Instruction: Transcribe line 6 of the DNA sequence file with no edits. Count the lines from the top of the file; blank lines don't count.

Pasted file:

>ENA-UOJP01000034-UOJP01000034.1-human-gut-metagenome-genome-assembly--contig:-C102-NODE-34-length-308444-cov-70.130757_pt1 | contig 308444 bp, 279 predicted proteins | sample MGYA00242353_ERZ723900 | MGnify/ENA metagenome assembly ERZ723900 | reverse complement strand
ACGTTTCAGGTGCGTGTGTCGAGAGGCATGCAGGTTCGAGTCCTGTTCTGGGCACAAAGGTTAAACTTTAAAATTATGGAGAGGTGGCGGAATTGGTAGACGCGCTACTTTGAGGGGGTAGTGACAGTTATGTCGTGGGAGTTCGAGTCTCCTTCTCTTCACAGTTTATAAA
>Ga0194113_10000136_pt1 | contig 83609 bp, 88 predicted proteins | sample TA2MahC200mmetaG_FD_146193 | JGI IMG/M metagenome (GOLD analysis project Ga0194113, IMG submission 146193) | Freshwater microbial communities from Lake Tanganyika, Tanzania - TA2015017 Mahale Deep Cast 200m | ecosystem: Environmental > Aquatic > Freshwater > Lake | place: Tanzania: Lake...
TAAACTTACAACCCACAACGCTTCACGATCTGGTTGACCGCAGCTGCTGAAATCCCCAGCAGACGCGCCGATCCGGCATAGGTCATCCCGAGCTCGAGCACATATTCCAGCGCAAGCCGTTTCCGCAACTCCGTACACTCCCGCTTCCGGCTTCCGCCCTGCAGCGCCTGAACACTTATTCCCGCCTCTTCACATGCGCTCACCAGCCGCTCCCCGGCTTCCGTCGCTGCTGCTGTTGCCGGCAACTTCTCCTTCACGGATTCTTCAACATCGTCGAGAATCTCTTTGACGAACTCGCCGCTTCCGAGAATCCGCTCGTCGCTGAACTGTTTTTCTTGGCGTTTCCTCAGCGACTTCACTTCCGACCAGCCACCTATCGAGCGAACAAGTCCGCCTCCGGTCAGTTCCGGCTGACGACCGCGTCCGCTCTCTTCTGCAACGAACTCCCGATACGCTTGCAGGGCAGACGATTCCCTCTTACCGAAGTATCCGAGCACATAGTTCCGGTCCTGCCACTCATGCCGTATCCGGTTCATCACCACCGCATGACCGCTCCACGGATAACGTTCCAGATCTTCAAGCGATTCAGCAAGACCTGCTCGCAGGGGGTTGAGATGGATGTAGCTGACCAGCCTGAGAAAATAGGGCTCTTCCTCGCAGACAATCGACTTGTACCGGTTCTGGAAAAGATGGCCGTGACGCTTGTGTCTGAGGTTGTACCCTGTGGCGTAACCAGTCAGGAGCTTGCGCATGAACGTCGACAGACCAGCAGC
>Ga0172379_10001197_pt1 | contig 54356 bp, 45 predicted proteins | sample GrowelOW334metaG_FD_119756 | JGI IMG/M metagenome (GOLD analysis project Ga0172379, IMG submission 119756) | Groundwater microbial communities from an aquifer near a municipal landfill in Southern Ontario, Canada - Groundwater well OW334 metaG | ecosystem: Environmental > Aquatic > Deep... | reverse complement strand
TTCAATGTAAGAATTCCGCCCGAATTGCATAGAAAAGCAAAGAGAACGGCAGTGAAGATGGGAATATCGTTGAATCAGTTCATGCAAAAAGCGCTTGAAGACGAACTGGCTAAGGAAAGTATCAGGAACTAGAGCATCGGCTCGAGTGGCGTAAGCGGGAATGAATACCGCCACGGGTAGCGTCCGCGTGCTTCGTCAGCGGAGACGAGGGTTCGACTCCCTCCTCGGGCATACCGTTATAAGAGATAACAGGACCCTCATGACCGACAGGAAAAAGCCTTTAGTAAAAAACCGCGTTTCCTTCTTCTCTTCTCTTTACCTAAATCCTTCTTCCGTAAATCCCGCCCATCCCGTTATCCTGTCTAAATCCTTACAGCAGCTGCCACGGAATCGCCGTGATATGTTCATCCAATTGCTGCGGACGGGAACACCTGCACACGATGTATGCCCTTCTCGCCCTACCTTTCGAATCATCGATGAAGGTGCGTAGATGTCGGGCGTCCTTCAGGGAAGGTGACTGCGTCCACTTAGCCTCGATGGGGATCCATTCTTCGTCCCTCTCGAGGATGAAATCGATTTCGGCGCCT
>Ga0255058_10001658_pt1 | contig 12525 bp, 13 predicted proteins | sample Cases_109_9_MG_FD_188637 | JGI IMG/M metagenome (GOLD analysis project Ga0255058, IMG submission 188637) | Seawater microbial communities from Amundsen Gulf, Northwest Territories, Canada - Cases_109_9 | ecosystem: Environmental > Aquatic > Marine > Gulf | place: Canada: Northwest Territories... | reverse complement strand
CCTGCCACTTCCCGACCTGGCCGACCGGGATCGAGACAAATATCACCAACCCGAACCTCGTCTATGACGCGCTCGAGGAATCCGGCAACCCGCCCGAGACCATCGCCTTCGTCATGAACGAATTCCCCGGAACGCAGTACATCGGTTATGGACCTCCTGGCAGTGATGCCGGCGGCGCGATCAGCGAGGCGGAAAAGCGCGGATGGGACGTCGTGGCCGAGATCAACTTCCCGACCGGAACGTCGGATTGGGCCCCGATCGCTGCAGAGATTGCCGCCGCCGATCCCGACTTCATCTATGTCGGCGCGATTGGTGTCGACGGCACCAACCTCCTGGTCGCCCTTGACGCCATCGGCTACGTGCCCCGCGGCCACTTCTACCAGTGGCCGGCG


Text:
TTCAATGTAAGAATTCCGCCCGAATTGCATAGAAAAGCAAAGAGAACGGCAGTGAAGATGGGAATATCGTTGAATCAGTTCATGCAAAAAGCGCTTGAAGACGAACTGGCTAAGGAAAGTATCAGGAACTAGAGCATCGGCTCGAGTGGCGTAAGCGGGAATGAATACCGCCACGGGTAGCGTCCGCGTGCTTCGTCAGCGGAGACGAGGGTTCGACTCCCTCCTCGGGCATACCGTTATAAGAGATAACAGGACCCTCATGACCGACAGGAAAAAGCCTTTAGTAAAAAACCGCGTTTCCTTCTTCTCTTCTCTTTACCTAAATCCTTCTTCCGTAAATCCCGCCCATCCCGTTATCCTGTCTAAATCCTTACAGCAGCTGCCACGGAATCGCCGTGATATGTTCATCCAATTGCTGCGGACGGGAACACCTGCACACGATGTATGCCCTTCTCGCCCTACCTTTCGAATCATCGATGAAGGTGCGTAGATGTCGGGCGTCCTTCAGGGAAGGTGACTGCGTCCACTTAGCCTCGATGGGGATCCATTCTTCGTCCCTCTCGAGGATGAAATCGATTTCGGCGCCT